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Revlon, the 90-year-old multinational beauty company, has filed for Chapter 11 bankruptcy protection after being weighed down by debt load, disruptions to its supply chain network and surging costs.

Revlon In Debt Amidst Supply Chain Disruptions 

The filing was in the U.S. Bankruptcy Court for the Southern District of New York. The New York-based company expects to receive $575 million in financing from its existing lenders, which will allow it to keep its day-to-day operations running. None of Revlon’s international operating subsidiaries is included in the proceedings, except for Canada and the United Kingdom.

The company, which also owns brands including Elizabeth Arden, Almay, and Cutex, and fragrances fronted by Christina Aguilera and Britney Spears, faces delisting from the New York Stock Exchange following its filing with the bankruptcy court for the Southern District of New York.

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The collapse of Revlon’s finances follows a downturn in the beauty sector during the height of the coronavirus pandemic. At the same time, the group has been hit this year by ingredients shortages and steep cost rises. Sales had continued to lag pre-pandemic levels.

“Today’s filing will allow Revlon to offer our consumers the iconic products we have delivered for decades while providing a clearer path for our future growth,” CEO Debra Perelman said in a statement Thursday.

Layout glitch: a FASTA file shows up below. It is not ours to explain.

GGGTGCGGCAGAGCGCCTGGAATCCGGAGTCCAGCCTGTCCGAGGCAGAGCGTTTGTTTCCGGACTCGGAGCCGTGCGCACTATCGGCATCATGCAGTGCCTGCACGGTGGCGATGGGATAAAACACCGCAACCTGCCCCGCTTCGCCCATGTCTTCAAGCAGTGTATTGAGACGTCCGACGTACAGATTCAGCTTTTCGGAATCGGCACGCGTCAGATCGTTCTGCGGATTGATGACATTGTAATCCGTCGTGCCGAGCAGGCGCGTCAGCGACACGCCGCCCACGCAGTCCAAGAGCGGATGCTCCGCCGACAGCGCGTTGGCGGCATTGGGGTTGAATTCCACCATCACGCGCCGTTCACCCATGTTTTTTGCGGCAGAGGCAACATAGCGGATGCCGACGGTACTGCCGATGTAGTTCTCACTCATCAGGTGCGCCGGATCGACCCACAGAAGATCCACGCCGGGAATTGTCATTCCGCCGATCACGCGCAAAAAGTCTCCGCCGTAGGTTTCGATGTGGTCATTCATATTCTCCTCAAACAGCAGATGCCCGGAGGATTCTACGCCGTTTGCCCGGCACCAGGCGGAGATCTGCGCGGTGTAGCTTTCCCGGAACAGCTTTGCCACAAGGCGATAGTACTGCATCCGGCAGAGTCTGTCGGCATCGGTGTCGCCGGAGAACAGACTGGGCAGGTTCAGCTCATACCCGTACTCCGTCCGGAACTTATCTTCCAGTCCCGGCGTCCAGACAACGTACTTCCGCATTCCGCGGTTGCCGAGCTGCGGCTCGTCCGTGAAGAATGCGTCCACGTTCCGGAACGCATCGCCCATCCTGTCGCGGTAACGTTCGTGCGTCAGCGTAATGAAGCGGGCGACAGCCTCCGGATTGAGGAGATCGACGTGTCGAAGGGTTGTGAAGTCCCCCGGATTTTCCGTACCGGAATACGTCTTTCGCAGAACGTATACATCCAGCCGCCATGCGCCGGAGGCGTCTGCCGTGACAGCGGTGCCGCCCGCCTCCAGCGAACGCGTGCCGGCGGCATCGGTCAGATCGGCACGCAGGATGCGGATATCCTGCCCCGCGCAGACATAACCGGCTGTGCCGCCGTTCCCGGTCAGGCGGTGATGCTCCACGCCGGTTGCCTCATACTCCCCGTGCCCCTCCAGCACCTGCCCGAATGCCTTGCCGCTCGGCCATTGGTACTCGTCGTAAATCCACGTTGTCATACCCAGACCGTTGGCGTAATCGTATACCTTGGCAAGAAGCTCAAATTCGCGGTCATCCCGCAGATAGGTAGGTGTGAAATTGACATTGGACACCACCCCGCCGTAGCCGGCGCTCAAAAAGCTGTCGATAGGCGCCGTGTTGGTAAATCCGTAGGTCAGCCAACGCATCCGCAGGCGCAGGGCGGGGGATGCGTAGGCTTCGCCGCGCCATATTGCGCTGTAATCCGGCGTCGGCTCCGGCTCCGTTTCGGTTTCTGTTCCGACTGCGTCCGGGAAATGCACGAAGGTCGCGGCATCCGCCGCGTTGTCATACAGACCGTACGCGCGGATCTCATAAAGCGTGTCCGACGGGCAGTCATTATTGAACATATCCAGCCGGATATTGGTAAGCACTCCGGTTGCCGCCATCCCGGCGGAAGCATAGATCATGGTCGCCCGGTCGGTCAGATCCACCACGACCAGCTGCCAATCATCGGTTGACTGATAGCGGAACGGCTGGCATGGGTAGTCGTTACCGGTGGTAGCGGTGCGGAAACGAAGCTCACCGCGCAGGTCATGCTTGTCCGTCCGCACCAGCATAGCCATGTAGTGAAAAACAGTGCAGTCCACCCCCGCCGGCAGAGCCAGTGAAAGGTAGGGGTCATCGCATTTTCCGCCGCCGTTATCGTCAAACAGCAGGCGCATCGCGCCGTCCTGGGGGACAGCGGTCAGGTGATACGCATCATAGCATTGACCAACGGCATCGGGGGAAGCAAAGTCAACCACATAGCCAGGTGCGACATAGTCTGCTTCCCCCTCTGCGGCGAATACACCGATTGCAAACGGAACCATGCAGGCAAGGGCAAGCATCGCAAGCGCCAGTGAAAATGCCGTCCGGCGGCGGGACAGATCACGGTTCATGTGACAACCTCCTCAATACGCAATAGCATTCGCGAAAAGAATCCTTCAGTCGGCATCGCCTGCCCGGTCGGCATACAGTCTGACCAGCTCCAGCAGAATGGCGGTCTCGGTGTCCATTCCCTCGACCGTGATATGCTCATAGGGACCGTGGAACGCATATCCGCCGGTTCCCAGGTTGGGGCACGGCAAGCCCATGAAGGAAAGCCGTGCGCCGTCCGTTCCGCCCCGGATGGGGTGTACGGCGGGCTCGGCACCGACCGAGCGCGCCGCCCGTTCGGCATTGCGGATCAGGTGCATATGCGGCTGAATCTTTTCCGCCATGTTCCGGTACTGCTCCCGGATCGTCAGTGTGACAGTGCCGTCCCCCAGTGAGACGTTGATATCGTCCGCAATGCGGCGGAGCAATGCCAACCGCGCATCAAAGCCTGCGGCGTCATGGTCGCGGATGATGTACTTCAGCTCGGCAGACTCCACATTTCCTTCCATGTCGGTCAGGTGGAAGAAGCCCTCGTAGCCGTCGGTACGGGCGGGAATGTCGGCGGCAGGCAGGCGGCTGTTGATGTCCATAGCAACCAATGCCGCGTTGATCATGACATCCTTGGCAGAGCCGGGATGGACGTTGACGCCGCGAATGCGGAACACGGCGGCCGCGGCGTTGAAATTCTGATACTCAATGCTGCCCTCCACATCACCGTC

“Consumer demand for our products remains strong – people love our brands, and we continue to have a healthy market position. But our challenging capital structure has limited our ability to navigate macro-economic issues to meet this demand.” She further added.

Chapter 11 Bankruptcy 

Chapter 11 filings allow a company to continue operating while it works out a plan to repay creditors. Revlon said in a statement that it’s lined up $575 million of so-called debtor-in-possession financing from existing lenders to fund itself during bankruptcy.

The rise of the competitor brands, including Fenty beauty and kylie, has also made a revolutionary change in the beauty world. With brands coming up with launches every other month, keeping up with the trends is difficult, especially under demanding circumstances.

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Revlon’s problems only intensified with the pandemic, which hurt sales of lipsticks as people masked up. Sales fell 21% to $1.9 billion in 2020 but rebounded 9.2% to $2.08 billion in 2022 as shoppers returned to pre-pandemic routines. In the latest quarter that ended in March, sales rose nearly 8%. The company avoided bankruptcy in late 2020 by persuading enough bondholders to extend its maturing debt.

In recent months, Revlon, like many other companies, experienced industry-wide supply chain challenges and higher costs. The beauty company said in March that logistical issues hurt its ability to meet customer orders. It also said rising prices stymied it on crucial ingredients and persistent labor shortages.

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